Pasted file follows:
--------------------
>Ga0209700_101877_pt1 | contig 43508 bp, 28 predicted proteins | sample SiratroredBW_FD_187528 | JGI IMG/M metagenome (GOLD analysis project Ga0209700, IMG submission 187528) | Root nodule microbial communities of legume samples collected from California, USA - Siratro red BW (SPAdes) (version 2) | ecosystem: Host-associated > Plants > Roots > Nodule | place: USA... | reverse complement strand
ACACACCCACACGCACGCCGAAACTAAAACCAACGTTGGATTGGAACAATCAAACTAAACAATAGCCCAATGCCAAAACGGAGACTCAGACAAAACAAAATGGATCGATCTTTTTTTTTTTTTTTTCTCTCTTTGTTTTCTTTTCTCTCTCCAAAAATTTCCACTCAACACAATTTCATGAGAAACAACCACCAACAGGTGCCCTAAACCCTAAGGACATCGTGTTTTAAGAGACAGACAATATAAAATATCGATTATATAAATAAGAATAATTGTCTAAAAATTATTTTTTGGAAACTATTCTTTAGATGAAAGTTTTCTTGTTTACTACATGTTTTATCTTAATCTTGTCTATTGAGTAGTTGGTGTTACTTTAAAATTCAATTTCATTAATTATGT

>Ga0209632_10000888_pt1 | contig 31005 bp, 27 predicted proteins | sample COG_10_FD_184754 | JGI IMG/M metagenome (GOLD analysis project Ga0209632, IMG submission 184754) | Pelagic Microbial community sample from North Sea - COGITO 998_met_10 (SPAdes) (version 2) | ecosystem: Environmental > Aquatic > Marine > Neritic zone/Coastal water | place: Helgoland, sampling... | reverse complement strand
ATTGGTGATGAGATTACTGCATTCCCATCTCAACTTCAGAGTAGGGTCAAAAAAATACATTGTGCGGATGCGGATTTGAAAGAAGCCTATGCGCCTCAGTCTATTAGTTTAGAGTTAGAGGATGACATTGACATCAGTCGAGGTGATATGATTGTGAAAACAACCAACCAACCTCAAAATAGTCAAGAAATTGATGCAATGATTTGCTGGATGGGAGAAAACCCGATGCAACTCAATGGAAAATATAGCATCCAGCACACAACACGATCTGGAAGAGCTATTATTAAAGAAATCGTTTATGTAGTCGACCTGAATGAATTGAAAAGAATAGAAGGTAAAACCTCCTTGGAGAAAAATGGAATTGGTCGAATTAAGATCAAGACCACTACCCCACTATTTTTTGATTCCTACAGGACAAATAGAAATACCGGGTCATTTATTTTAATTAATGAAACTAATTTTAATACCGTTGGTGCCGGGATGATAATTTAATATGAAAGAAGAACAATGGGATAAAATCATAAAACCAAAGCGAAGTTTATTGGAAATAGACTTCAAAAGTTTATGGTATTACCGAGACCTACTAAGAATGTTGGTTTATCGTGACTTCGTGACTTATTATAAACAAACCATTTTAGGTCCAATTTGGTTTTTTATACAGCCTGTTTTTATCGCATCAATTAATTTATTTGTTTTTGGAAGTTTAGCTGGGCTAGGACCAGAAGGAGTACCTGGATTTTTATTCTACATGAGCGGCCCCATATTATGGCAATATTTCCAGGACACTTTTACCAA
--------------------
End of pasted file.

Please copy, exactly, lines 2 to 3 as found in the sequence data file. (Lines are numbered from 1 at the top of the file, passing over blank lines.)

ACACACCCACACGCACGCCGAAACTAAAACCAACGTTGGATTGGAACAATCAAACTAAACAATAGCCCAATGCCAAAACGGAGACTCAGACAAAACAAAATGGATCGATCTTTTTTTTTTTTTTTTCTCTCTTTGTTTTCTTTTCTCTCTCCAAAAATTTCCACTCAACACAATTTCATGAGAAACAACCACCAACAGGTGCCCTAAACCCTAAGGACATCGTGTTTTAAGAGACAGACAATATAAAATATCGATTATATAAATAAGAATAATTGTCTAAAAATTATTTTTTGGAAACTATTCTTTAGATGAAAGTTTTCTTGTTTACTACATGTTTTATCTTAATCTTGTCTATTGAGTAGTTGGTGTTACTTTAAAATTCAATTTCATTAATTATGT

>Ga0209632_10000888_pt1 | contig 31005 bp, 27 predicted proteins | sample COG_10_FD_184754 | JGI IMG/M metagenome (GOLD analysis project Ga0209632, IMG submission 184754) | Pelagic Microbial community sample from North Sea - COGITO 998_met_10 (SPAdes) (version 2) | ecosystem: Environmental > Aquatic > Marine > Neritic zone/Coastal water | place: Helgoland, sampling... | reverse complement strand